Heavy Petting

Heavy Petting: Time for the Big Cool Down

Summer months mean extra precautions and strategies needed to make sure pets are happy and healthy

Beso knows a ton of commands, loves to give kisses and enjoys sleeping in bed with her family. She’s pictured cooling off in the pool at the shelter, where’s she’s available for adoption. (Courtesy Santa Fe Animal Shelter & Humane Society)

Summer is in full swing, y’all. We’ve had some really hot days lately, and while the monsoons have temporarily cooled things down, we’re still experiencing record-high temperatures—which could be a recipe for disaster for our four-legged friends.

Dogs aren’t as adept at regulating themselves during hot weather as humans, so they will chase balls, sprint around the park and play, play, play until they pass out from heat stroke. So it’s up to us as companions to keep them safe and cool during the hottest time of the year. Below are some things to keep top of mind during this heat:

Provide plenty of water

Make sure your pet has access to fresh, clean water. It is a good practice, especially in the heat, to change your pet’s water a few times a day. I like to add ice cubes to the bowl because my dogs enjoy playing around with them. Dogs and cats don’t sweat like we do. They drink water and pant to bring their body temperature down. If you have a smaller critter like a rabbit or guinea pig, you can give them an extra helping of green veggies to help them stay hydrated. If your critter gets its water from a bottle, consider adding a crock as well so they can increase their water intake when it’s hot. It’s also a good idea to place a frozen water bottle in the area where your smaller critter lives so they can lie next to it if they need to cool down.

Provide shade

Dogs and cats like to sunbathe, but direct sunlight can overheat them and lead to heat stroke. Make sure your pet has plenty of shade, or better yet, keep them indoors if you have air conditioning. If you don’t, use fans to cool your indoors. Circulating fans offer a cool breeze for your pet without blowing directly on them constantly.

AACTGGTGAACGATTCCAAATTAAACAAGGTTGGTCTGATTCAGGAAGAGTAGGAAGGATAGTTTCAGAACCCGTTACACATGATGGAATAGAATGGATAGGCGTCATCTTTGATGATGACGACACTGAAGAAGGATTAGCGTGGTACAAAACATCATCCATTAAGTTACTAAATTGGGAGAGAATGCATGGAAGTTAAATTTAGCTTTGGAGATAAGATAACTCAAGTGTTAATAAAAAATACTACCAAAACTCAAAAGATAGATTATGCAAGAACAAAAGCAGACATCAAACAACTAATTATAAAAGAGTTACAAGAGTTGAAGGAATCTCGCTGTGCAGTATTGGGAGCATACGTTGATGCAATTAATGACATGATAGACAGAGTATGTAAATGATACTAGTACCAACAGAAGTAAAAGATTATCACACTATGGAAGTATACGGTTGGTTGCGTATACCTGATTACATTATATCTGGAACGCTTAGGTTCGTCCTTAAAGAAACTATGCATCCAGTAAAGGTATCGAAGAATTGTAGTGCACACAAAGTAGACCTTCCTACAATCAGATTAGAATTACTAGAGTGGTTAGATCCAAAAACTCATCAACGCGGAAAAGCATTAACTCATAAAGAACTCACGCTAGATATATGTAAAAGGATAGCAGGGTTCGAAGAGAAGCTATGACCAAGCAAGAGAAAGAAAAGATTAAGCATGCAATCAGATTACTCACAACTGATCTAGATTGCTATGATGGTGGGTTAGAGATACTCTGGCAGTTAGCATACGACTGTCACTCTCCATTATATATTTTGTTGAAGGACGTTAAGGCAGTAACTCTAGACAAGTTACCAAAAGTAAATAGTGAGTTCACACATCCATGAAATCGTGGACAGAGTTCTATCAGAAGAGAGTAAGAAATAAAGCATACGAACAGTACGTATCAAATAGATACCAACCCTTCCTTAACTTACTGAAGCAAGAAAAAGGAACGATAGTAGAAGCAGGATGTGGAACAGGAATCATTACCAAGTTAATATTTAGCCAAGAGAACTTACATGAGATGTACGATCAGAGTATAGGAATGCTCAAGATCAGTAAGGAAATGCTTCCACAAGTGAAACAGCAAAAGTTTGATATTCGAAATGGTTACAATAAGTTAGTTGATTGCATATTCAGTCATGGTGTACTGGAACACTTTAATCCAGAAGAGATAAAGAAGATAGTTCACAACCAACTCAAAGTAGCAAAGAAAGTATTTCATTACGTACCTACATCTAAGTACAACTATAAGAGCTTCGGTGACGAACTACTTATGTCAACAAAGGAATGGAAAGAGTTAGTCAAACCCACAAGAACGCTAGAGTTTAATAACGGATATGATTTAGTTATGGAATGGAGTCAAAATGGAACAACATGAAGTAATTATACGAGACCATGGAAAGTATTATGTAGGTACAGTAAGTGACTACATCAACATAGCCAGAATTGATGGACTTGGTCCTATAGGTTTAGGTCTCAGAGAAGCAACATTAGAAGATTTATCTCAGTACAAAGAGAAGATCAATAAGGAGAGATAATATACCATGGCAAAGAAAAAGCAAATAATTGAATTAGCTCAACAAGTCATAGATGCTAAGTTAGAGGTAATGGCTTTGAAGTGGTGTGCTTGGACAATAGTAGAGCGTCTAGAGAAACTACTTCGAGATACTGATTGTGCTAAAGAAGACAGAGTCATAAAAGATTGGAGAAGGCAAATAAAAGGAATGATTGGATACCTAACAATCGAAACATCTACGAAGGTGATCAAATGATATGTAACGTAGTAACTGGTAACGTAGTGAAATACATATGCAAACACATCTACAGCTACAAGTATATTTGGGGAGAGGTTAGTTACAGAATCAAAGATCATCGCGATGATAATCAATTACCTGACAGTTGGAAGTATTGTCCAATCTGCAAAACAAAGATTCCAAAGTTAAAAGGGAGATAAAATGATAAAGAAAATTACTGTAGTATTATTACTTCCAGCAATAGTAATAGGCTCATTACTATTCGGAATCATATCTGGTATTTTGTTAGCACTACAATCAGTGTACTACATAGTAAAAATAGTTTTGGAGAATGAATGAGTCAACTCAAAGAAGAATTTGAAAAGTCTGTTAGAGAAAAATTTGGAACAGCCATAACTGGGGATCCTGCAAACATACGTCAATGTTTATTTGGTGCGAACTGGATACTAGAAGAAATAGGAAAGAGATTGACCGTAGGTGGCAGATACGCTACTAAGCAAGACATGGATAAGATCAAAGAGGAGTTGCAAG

NEVER leave your pet in the car

Many pets love going in the car for a ride. Leaving your pet in a parked car even for a few short minutes can be fatal. On an 85-degree day, temperatures in a car can reach 100 degrees in the shade and top 160 degrees in the sun in just a few minutes. It is best to leave your pet at home on extremely warm days. If you have to take your pet with you, remember to bring water and a water dish. And never leave your pet unattended in the car, even for a minute. Seriously guys, it’s 2022. Get it together.

Be mindful of your pet’s haircut

A pet’s coat is designed to keep it cool in summer and warm in winter. While a trim of fur in the summer may be a good thing for your dog depending on breed, never shave your pet. Shaving leaves your pet’s skin exposed and vulnerable to sunburn. Summer is also a good time to brush your pet regularly. No dog, cat, or rabbit wants an extra coat of hair in the summer heat.

Walk your dogs during the cooler hours

There are no better reasons to get up early than to watch the sunrise or to walk your dog before the sun heats up the day. Early in the morning and later in the evening are better choices to walk your pet than during the midday heat. Also remember to take breaks in the shade and have water available for your pet on walks. Remember to check the pavement before you walk your pet. Temperatures on these surfaces can exceed 145 degrees. Place your hand on the surface for 10 seconds. If it’s too hot for your hand, then it’s too hot for your pet. Some pets will tolerate booties to protect their paws, not to mention they make quite the fashion statement!

Consider frozen treats

We love to eat ice cream in the summer; why wouldn’t our pets love a frozen treat, too? If you are the culinary type, there are many recipes for frozen dog treats to be found on the internet. My dog thinks it’s a treat to simply lick an ice cube when the temperature soars. If you have chickens, they love to peck at frozen cantaloupe or watermelon during the summer heat.

Overall rule of thumb: If you are hot, your pet is likely hotter. Stay cool and keep your pets cool.

Jack Hagerman is the CEO of Santa Fe Animal Shelter and Humane Society.

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